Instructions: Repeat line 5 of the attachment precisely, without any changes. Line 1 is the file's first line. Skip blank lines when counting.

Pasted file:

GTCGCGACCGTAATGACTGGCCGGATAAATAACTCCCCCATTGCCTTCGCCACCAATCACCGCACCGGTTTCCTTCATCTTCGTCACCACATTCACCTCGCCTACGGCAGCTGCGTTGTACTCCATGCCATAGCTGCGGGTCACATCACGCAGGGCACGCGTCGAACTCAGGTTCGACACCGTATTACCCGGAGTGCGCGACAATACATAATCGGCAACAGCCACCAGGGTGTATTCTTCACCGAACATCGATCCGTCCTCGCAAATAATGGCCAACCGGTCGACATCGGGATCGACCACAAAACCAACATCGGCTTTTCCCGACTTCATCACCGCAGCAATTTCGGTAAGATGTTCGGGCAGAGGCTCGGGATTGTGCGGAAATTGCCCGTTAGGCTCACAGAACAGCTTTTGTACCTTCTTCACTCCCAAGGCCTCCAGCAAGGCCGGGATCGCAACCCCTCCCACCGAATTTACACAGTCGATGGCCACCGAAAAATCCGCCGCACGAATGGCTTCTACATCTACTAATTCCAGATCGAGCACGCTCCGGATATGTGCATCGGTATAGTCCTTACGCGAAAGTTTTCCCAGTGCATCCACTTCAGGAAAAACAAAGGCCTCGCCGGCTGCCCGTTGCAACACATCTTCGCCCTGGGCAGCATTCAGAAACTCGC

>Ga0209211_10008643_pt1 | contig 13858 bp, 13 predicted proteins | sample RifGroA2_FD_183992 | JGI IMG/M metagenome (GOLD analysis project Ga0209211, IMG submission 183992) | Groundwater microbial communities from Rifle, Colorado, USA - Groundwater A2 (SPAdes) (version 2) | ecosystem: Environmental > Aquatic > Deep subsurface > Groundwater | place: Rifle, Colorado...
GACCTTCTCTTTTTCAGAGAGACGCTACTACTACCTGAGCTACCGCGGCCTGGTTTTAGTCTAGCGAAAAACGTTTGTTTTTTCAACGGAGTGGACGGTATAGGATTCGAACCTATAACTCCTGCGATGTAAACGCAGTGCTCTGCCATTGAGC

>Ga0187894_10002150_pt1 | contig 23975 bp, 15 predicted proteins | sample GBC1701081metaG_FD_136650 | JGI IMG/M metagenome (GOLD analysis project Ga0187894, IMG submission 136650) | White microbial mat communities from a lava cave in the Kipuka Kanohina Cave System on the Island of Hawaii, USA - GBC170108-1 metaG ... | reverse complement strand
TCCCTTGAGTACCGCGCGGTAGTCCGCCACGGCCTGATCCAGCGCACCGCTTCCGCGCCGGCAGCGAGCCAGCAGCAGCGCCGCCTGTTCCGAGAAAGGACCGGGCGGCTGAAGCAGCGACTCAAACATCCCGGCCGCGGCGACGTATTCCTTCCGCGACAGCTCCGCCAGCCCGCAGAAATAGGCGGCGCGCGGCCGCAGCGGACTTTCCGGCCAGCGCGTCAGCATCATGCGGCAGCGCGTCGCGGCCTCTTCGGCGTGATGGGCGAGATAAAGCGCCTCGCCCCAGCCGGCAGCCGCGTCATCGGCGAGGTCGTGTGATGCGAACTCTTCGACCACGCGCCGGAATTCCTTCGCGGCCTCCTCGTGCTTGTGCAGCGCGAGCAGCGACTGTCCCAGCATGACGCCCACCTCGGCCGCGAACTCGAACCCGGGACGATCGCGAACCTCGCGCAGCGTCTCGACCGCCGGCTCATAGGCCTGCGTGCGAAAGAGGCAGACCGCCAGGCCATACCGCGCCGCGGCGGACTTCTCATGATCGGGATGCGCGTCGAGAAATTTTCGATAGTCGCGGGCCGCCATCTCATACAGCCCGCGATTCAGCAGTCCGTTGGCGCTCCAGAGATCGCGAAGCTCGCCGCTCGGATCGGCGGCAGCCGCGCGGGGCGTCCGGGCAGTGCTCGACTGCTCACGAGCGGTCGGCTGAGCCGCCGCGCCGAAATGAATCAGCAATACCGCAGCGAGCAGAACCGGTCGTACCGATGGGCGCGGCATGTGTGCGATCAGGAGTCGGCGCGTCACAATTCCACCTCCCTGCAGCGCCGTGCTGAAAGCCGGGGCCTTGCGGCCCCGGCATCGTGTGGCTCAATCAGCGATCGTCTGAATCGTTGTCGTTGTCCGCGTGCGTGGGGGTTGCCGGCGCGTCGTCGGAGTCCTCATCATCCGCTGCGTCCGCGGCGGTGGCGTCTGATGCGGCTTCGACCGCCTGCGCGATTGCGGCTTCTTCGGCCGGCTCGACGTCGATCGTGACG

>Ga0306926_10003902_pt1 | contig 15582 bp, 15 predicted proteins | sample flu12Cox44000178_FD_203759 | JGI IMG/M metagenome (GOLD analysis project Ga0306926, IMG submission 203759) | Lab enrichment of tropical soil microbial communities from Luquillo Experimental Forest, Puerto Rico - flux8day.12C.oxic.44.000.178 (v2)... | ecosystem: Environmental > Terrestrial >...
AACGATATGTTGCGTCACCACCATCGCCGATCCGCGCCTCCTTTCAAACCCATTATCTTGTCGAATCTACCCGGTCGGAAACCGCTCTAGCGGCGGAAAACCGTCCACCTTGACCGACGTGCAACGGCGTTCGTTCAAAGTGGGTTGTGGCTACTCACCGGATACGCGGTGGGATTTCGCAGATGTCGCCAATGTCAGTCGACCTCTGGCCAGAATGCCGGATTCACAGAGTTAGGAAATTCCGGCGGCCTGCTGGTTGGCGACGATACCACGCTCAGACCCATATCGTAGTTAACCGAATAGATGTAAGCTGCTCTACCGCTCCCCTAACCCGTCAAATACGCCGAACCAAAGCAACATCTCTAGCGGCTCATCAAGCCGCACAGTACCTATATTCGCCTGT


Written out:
TCCCTTGAGTACCGCGCGGTAGTCCGCCACGGCCTGATCCAGCGCACCGCTTCCGCGCCGGCAGCGAGCCAGCAGCAGCGCCGCCTGTTCCGAGAAAGGACCGGGCGGCTGAAGCAGCGACTCAAACATCCCGGCCGCGGCGACGTATTCCTTCCGCGACAGCTCCGCCAGCCCGCAGAAATAGGCGGCGCGCGGCCGCAGCGGACTTTCCGGCCAGCGCGTCAGCATCATGCGGCAGCGCGTCGCGGCCTCTTCGGCGTGATGGGCGAGATAAAGCGCCTCGCCCCAGCCGGCAGCCGCGTCATCGGCGAGGTCGTGTGATGCGAACTCTTCGACCACGCGCCGGAATTCCTTCGCGGCCTCCTCGTGCTTGTGCAGCGCGAGCAGCGACTGTCCCAGCATGACGCCCACCTCGGCCGCGAACTCGAACCCGGGACGATCGCGAACCTCGCGCAGCGTCTCGACCGCCGGCTCATAGGCCTGCGTGCGAAAGAGGCAGACCGCCAGGCCATACCGCGCCGCGGCGGACTTCTCATGATCGGGATGCGCGTCGAGAAATTTTCGATAGTCGCGGGCCGCCATCTCATACAGCCCGCGATTCAGCAGTCCGTTGGCGCTCCAGAGATCGCGAAGCTCGCCGCTCGGATCGGCGGCAGCCGCGCGGGGCGTCCGGGCAGTGCTCGACTGCTCACGAGCGGTCGGCTGAGCCGCCGCGCCGAAATGAATCAGCAATACCGCAGCGAGCAGAACCGGTCGTACCGATGGGCGCGGCATGTGTGCGATCAGGAGTCGGCGCGTCACAATTCCACCTCCCTGCAGCGCCGTGCTGAAAGCCGGGGCCTTGCGGCCCCGGCATCGTGTGGCTCAATCAGCGATCGTCTGAATCGTTGTCGTTGTCCGCGTGCGTGGGGGTTGCCGGCGCGTCGTCGGAGTCCTCATCATCCGCTGCGTCCGCGGCGGTGGCGTCTGATGCGGCTTCGACCGCCTGCGCGATTGCGGCTTCTTCGGCCGGCTCGACGTCGATCGTGACG